Parfum, EdT, PdT. In whatever version, Shalimar is about bergamot and vanilla but it's also about a lot of other things, and one will find quite a gap between its Parfum on one side and the EdT and EdP on the other. The Parfum takes off with a taut bergamot zing but with impatient resins already pushing up from below, giving the citrus an almost varnish-like creosoted smell. Jasmine and rose try their best to illuminate but it's all relentlessly outnumbered by the base notes, opopanax, patchouli, sandalwood, birch tar, orris, tonka bean and vanilla in a pitchy, leathery mixture, zaftig, powdered, and musky beyond civility. Its drydown, redolent of tawny port wine, is earthier and not as sweetened as one would expect, and it lasts well into the next day, one of Guerlain's most addictive after-hours smells. The EdT is gauzier, sweeter, with the orris charmingly clear (as is true of all the Jacques Guerlain Eaux de Toilette), the citrus is warmer and less medicinal, and it smells all in all closer to lemon tart than to earth, possibly on account of a lower proportion of patchouli and resins. As the eighties demanded more powerful scents, in 1986 Shalimar was the first of the Guerlain classics to be reinvented as Parfum de Toilette, but how could one give the already voluptuous Shalimar more power without losing its roundness? Shalimar PdT is surprisingly the least curvaceous of the three, with jasmine, rose and sandalwood enhanced in order to obtain a smoother, more straight-backed and formal feel.
Reformulation. Like all the old Guerlains, Shalimar has undergone many changes during its lifetime. Jacques Guerlain's original formula for Shalimar was immensely more musky than the version that is sold today. Now, Shalimar is at once less creamy and less powdery, the vanilla and musks are less turbid, drier and not as sensually enveloping, the whole thing a bit more restrained by the herbal lemon top. Some would say that Shalimar is now more accessible, and perfectly unisex. Thierry Wasser explains that if Shalimar were made with old-fashioned bergamot oil, prohibited as an allergenic, it would smell so different from the current version that people probably wouldn't like it and would demand a refund.
Variations. Shalimar is such an entertaining creature to play with: dark, fresh, tender, or overpowering — the different ways of understanding this legendary perfume are inexhaustible, and to make flankers seems logical. In 2003, Mathilde Laurent came out with the first one (you wonder why it didn't happen earlier), Eau Légère Parfumée a.k.a. Shalimar Light, which true to its name had all earthy and spicy notes cut out and only citrus, orris, jasmine, rose, sandalwood, tonka bean and vanilla left of its ancestor. She added key lime, a fruit often associated with the flavour of Coca-Cola but which curiously did equal wonders in Shalimar. The result was one of the loveliest of all Guerlain vanillas, a pastel-hued delight as supremely delicate and precise as Après l'Ondée, and deservedly popular. Even so, it was taken off the market after some years, by which time the juice had already faced reformulation — plus tinted in a turquoise nuance — towards a rougher, lemon-saturated drydown attributed to, and typical of, Jean-Paul Guerlain who might have found Laurent's version too soft. It was replaced in 2008 by Eau de Shalimar, officially the fragrance unaltered under another name but in reality a Disneyesque orange-and-thyme-scented amber, mocked by connoisseurs yet as immediately toothsome as the crème anglaise that Earnest Beaux once so belittled. In 2010, Shalimar's 85th anniversary was celebrated with an "Ode à la Vanille", a limited edition reworking by Thierry Wasser who explored the gourmand potential of the Eau de Parfum with a luxuriously silky vanilla extract and extra fine benzoin and jasmine indole, emitting elegant whiffs of incense and brown cacao liqueur, while he minimized that swaying, jazzy, raunchy vibe which otherwise defines Shalimar. The Ode à la Vanille formula was later re-edited with different kinds of vanilla, the woody Madagascan vanilla and a fruitier variety from Mexico. Wasser also did the third spin-off, reportedly at the request of his teenage niece who asked for a Shalimar she would wear. Called Parfum Initial, alluding to Guerlain's promotion of a "beginner's Shalimar" (and to Serge Gainsbourg's 1968 fanfare "Initials B.B." in which he praised both Guerlain and Brigitte Bardot's young sexiness), this novelty has a very unbridled relation to classic Shalimar, though without exactly pandering to youth. Its ambition is an unusual alliance between the ladylike, très parisien part of Shalimar (the plush-pillow accord of orris and tonka bean) and a new, retro-sixties floral naughtiness: seductive, hedione-polished rosy notes, then cuddly caramel, and lots of cashmere-textured patchouli and white musk added to the strikingly sparse vanilla. No dark corners, no vanillic smoke, but Gallic passion galore. Despite getting positive reviews, Shalimar Parfum Initial seems to fall between two stools commercially, since people who dislike Shalimar will ignore any fragrance bearing its name, while those already in love with Shalimar stay devoted to the original. Read more ▶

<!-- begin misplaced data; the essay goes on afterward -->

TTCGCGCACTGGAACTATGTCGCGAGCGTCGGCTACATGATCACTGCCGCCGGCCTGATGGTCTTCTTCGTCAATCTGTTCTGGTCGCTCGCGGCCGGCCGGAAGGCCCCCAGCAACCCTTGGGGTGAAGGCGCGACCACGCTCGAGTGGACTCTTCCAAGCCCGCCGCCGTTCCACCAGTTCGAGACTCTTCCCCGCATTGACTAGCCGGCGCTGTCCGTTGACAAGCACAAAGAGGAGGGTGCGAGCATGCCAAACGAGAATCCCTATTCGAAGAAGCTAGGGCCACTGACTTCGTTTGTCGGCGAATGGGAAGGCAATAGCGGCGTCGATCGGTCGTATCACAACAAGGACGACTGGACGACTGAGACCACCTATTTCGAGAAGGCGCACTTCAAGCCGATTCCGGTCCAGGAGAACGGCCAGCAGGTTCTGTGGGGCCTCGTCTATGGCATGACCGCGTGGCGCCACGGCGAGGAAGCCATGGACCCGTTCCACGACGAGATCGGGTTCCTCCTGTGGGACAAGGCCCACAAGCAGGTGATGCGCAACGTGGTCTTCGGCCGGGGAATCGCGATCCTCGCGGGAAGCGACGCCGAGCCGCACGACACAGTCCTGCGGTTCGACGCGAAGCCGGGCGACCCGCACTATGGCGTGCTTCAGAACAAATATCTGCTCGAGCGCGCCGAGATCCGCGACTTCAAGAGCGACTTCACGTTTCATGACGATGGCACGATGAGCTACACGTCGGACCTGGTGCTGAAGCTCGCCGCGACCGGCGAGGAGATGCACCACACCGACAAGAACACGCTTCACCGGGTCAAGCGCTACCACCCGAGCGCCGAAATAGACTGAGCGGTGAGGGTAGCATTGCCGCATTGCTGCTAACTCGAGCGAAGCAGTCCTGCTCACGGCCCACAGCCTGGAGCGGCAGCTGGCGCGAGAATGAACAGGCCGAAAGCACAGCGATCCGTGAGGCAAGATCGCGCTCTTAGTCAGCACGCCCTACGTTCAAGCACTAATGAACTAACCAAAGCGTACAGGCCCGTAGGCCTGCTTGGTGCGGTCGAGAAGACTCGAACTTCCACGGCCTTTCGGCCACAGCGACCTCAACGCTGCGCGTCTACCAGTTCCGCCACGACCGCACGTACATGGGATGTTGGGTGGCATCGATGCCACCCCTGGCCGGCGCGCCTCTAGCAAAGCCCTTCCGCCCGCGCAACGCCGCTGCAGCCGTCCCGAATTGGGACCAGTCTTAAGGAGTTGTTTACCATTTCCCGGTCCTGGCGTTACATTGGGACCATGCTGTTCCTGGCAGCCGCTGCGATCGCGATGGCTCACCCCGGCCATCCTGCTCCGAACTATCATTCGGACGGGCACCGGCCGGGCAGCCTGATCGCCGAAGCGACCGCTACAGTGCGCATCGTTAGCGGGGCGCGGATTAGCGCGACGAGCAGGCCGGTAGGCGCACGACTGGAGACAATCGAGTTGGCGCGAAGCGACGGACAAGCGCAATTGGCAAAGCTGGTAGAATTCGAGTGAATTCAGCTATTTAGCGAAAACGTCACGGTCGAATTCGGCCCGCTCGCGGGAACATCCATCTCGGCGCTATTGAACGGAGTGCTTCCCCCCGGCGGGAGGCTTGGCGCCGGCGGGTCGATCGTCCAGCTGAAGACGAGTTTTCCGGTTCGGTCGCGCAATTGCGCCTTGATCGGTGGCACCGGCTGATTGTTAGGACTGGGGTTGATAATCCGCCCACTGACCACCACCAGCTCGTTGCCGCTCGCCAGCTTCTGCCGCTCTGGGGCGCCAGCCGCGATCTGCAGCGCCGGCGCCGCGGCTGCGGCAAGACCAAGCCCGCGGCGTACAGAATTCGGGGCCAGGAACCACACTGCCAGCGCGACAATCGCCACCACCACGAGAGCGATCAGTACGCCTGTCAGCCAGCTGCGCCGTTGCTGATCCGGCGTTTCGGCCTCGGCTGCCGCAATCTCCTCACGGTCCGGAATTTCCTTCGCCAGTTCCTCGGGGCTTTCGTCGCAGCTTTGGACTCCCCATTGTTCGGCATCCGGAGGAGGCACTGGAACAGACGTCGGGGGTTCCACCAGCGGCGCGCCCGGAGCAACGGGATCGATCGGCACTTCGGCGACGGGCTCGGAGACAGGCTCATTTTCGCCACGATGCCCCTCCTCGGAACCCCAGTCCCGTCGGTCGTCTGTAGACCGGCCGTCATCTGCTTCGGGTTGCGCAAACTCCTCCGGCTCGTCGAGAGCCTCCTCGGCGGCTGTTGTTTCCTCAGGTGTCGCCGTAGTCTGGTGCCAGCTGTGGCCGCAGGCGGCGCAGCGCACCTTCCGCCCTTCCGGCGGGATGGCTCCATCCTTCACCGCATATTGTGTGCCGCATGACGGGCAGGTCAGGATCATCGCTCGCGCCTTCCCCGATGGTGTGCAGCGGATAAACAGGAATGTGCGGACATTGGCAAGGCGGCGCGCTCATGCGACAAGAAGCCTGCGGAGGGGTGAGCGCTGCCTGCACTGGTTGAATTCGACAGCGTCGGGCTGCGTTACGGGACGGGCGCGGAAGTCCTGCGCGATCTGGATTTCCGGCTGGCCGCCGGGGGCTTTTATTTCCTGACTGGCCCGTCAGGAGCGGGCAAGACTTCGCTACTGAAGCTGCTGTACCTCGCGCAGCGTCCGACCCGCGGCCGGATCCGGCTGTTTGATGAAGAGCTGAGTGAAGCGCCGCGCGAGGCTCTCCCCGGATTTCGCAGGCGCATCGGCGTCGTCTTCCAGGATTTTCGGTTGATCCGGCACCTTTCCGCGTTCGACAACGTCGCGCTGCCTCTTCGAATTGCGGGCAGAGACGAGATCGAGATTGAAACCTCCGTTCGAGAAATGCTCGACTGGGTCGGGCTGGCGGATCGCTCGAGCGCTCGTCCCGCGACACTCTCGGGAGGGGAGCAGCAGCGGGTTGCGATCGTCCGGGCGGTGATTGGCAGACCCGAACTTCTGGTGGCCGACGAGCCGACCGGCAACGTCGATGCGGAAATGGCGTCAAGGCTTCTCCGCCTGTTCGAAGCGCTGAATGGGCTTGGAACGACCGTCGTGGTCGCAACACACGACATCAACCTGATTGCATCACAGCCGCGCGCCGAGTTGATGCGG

Recommended: old Parfum, Shalimar ages wonderfully.
For unintended seducing.
The full Persian tale on a Sunday afternoon.
Family: oriental. Notes: bergamot, lemon, mandarin, jasmine, rose, orris, labdanum, opopanax, tonka bean, sandalwood, birch tar, patchouli, vanilla.